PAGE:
We didn’t drift apart it was more like, as the years went by, we were all working on our own stuff, Emil on video now and me writing. We visited him when he was at Goldsmiths College, staying in Goodenough House in London, we met more of his friends, had a barbeque in the beautiful fenced garden in the square. We saw some of the work he was exploring, more video work, the camera on the lazy susan balanced precariously on a window sill to record inside/outside. More friends. More yum cha (or dim sum).

He came and stayed with us in Sydney, he and his Melbourne artist girlfriend, sleeping on the loungeroom floor of our one bedroom flat. 

He came to my family home in Newcastle for Christmas and swam in the pool with my younger sisters. They called him “Emil Emil Orange Peel!” 

For a few years we emailed sporadically, somewhere in there he went to Hong Kong, he spent time in Europe. C and I were having our own dramas, I was diagnosed with MS and suddenly I was on a strict diet and then we struggled to have a baby and went on an even stricter one. The days of Peking Duck to celebrate Chinese New Year or Frank's gelato or any other food adventuring with Emil seemed a long, long way away.

Emil went to Seoul on his Australia Council residency and then he stayed and stayed.

Where’s Emil? We would meet former yum cha compadres in cafes and Chinese restaurants. What’s the latest? Have you heard?

 I hadn't, no. There had been an argument, stupid. Rules had been broken and we both needed time to pass. C and I married in 2004 and I finally sent Emil a photo of my sisters and I in all our wedding finery. He was lovely, complimentary, happy and signed off Emmyxxx. Things were going well for both of us and we talked a bit about the art but mostly Emil sent me pictures of food and coffee and chairs and kisses and various very silly photographs “for your entertainment”. 

And we talked about Seinfeld, again, which he was reabsorbing in Seoul. He found for me a set of badges emblazoned with classic lines; ‘These pretzels are making me thirsty’. And NO SOUP FOR YOU!

It was nice hearing from him, it helped get my mind off the sad realities of infertility and then, when I was finally pregnant I emailed him the good news at fourteen weeks and then included him in my bog-standard I HAVE BIRTHED!!! email announcing my new son, five months later. (Yes, he did come early.)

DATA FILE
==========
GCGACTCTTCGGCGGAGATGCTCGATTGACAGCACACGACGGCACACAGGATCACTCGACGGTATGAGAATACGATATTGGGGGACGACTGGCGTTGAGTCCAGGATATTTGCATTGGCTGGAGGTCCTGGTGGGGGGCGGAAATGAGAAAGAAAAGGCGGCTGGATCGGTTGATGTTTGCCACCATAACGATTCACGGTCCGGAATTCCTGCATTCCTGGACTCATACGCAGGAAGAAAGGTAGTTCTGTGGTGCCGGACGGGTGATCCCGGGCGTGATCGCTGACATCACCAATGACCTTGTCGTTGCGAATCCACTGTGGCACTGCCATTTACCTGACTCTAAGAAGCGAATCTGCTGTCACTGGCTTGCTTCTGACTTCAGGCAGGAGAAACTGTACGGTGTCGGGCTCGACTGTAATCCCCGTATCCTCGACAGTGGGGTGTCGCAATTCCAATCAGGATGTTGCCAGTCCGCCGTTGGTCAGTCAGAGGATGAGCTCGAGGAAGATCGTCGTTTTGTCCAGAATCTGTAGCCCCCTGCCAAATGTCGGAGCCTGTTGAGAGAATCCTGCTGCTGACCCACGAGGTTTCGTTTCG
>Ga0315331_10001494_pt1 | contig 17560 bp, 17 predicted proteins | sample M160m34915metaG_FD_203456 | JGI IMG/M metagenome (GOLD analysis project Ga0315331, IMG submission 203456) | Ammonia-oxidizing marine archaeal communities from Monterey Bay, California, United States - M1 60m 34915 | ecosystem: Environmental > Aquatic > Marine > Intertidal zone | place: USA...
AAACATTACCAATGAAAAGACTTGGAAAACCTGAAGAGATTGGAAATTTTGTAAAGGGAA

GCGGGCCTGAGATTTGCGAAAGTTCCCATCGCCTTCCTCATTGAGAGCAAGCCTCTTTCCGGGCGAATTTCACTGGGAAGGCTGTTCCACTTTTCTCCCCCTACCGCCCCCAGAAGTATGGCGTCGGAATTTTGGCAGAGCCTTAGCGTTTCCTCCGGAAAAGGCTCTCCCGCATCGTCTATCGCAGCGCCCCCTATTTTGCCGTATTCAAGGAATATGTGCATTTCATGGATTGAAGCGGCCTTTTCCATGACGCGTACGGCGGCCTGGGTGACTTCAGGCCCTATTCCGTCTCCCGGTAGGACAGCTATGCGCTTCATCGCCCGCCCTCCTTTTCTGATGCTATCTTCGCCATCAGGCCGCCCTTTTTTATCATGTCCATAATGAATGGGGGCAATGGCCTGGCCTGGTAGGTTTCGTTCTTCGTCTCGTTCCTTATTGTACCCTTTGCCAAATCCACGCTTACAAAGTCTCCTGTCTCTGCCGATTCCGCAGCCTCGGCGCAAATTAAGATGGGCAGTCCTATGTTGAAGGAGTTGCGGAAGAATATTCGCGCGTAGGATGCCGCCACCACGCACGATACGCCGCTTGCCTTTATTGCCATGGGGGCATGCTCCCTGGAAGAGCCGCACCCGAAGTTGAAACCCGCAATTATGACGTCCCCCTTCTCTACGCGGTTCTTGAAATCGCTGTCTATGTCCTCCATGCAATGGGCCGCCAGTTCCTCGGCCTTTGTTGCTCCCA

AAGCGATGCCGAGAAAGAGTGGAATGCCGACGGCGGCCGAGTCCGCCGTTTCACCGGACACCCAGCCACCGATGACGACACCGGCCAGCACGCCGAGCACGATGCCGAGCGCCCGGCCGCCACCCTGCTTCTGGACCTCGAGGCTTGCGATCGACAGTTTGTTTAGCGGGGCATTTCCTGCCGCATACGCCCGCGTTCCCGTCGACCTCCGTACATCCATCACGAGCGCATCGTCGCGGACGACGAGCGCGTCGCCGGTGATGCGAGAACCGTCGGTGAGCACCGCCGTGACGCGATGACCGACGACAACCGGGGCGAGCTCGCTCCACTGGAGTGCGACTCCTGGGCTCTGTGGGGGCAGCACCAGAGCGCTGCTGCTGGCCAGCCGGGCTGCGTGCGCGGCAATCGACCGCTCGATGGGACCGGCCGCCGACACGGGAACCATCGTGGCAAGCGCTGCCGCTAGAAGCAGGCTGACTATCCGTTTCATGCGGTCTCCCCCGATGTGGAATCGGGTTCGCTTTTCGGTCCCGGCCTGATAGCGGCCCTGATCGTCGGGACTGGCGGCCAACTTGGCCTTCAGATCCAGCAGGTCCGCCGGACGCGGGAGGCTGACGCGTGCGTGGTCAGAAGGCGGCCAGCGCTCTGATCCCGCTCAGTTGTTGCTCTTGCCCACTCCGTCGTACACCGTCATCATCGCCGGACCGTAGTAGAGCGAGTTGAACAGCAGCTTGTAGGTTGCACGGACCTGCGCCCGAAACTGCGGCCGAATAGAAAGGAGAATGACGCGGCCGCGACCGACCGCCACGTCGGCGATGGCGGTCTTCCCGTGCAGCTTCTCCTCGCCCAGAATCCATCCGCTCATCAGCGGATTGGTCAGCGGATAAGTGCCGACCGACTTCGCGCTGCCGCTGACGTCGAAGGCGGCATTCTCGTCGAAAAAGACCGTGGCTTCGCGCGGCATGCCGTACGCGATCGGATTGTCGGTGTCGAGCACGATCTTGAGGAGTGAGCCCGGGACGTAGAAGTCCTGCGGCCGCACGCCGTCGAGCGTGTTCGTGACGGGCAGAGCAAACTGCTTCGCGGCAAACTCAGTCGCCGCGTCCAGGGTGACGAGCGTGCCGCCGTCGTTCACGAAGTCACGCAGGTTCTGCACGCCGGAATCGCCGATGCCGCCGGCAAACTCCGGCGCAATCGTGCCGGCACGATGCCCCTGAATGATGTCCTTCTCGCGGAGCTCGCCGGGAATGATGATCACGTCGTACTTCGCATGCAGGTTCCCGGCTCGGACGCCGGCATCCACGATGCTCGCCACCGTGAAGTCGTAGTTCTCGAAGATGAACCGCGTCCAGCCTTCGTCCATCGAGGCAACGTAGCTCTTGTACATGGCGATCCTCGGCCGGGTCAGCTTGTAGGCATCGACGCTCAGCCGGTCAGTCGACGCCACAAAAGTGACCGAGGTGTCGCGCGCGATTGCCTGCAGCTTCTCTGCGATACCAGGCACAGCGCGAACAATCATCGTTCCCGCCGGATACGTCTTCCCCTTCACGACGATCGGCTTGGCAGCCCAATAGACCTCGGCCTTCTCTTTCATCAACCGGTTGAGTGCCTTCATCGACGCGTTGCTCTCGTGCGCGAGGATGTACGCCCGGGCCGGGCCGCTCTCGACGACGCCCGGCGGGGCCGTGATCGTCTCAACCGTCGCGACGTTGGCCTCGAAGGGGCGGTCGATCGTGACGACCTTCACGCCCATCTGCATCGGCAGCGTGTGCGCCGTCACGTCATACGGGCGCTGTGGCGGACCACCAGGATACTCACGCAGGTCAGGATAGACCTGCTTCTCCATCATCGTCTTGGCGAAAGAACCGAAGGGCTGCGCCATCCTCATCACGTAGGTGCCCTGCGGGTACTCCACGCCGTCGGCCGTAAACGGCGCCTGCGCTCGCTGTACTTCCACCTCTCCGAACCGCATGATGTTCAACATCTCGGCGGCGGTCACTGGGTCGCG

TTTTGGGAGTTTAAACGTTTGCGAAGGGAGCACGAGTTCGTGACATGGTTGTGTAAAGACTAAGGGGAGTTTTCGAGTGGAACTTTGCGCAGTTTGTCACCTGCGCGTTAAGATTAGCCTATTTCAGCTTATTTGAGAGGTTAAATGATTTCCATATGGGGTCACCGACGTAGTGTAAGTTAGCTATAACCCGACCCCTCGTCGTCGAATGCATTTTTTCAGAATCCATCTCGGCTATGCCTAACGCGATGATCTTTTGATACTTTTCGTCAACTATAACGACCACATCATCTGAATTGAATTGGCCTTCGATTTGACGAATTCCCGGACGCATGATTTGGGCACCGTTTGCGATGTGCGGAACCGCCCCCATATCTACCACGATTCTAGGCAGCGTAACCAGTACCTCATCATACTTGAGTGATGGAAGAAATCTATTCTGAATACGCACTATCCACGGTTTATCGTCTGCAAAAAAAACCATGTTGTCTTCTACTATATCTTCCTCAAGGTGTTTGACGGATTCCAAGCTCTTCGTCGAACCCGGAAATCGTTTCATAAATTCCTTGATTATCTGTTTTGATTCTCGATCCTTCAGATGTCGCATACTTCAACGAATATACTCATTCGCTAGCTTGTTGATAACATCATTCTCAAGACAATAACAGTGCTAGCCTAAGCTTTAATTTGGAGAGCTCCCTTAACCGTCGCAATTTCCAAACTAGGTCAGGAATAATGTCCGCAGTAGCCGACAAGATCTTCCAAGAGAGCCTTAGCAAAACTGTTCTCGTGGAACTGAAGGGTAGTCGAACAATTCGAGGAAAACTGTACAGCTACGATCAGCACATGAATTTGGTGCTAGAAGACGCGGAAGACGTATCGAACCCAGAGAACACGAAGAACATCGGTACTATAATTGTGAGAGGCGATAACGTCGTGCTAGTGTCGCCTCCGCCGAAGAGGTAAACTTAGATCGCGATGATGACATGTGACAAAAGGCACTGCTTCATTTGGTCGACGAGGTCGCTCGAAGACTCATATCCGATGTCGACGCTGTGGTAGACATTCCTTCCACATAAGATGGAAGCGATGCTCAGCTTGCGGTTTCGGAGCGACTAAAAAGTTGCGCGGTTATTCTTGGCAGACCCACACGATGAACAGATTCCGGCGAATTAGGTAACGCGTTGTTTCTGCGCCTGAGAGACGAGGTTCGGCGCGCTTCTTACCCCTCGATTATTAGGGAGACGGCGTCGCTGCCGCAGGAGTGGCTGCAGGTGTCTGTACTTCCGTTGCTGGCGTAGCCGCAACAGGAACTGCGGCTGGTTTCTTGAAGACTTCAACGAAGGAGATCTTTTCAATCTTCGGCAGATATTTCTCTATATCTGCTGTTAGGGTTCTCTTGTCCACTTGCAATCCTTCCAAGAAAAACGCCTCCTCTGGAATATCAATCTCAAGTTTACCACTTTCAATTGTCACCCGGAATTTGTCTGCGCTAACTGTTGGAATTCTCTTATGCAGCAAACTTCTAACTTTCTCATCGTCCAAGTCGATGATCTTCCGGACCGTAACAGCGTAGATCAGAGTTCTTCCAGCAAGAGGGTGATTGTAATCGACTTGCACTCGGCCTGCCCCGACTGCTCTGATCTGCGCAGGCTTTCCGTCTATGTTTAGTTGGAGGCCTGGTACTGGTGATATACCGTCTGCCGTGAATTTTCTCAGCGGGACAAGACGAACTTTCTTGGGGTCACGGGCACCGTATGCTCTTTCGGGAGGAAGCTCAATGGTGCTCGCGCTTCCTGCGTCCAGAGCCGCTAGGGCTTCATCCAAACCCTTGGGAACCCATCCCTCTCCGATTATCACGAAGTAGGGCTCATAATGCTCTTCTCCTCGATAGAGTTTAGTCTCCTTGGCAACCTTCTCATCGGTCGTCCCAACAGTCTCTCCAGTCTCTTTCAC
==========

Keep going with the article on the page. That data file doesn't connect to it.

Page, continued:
Emil met up with mutual friends in Hong Kong, he met new friends, friends of ours when they went to Seoul for the first time and he showed them a good time as he showed everyone a good time, because Emil almost always had a good time. 

He loved life. He laughed lots. But we missed him when he was back in Sydney, I'm sorry!!!! he exclaimed in his email. And he never met up with us again. 

I’m still processing this loss of this dear friend, this talented artist, this lovely lovely man who was always smiling and fun and who delighted in meeting people and showing people around.

I regret not staying more in touch with him, not making more of an effort to see him when he was in town. But we always say this whenever anyone we care about dies. I should have…

What I do take solace in is Emil’s ability to live life to the fullest, to find the art in everything. The fun in everything. More than anyone else I know Emil knew how to maintain his curiosity, his sense of humour, his generosity of spirit. He was a great host, either in his own kitchen or the streets of a new city, he would take you under his wing, he would show you things. He adored popular culture, kitch, retro – he always seemed ahead of the pack, he found things first, shared them and then moved onto the next discovery.

In the report I read of his death, he was with his girlfriend. And that made me happier. That he wasn’t alone, that he loved someone and that someone loved him back.

But then, we all loved Emil. 

And the world seems darker, less fun, and certainly much less tasty without him.

Update: obit in Sydney Morning Herald here 

Thursday, September 03, 2009

Diary Of A Really Prissy Teenager

For various reasons I have dug up my high school diary. 

It is a truly frightening document that begins at age 12 with the words:

"A few days ago I met v down at the Hostie. She seemed delighted to see me and told me that I was invited to her party. It was to be from 7.30 to 11.30 and C was coming too.
Judging from V's past social experience, I'd say there were boys coming..."

and ends at 17, the night before the HSC exams, with:

"Who's afraid of V Woolf?"

and in between: sheer undiluted ghastliness. 

I love  it!  

Anyone else want to share?